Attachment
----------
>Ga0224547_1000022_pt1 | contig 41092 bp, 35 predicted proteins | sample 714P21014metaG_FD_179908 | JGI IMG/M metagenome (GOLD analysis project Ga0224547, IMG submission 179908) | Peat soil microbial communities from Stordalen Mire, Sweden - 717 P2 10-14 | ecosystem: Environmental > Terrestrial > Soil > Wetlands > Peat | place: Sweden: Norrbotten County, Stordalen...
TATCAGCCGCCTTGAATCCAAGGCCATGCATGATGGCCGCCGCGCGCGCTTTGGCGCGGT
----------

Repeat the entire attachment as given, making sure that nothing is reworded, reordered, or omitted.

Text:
>Ga0224547_1000022_pt1 | contig 41092 bp, 35 predicted proteins | sample 714P21014metaG_FD_179908 | JGI IMG/M metagenome (GOLD analysis project Ga0224547, IMG submission 179908) | Peat soil microbial communities from Stordalen Mire, Sweden - 717 P2 10-14 | ecosystem: Environmental > Terrestrial > Soil > Wetlands > Peat | place: Sweden: Norrbotten County, Stordalen...
TATCAGCCGCCTTGAATCCAAGGCCATGCATGATGGCCGCCGCGCGCGCTTTGGCGCGGT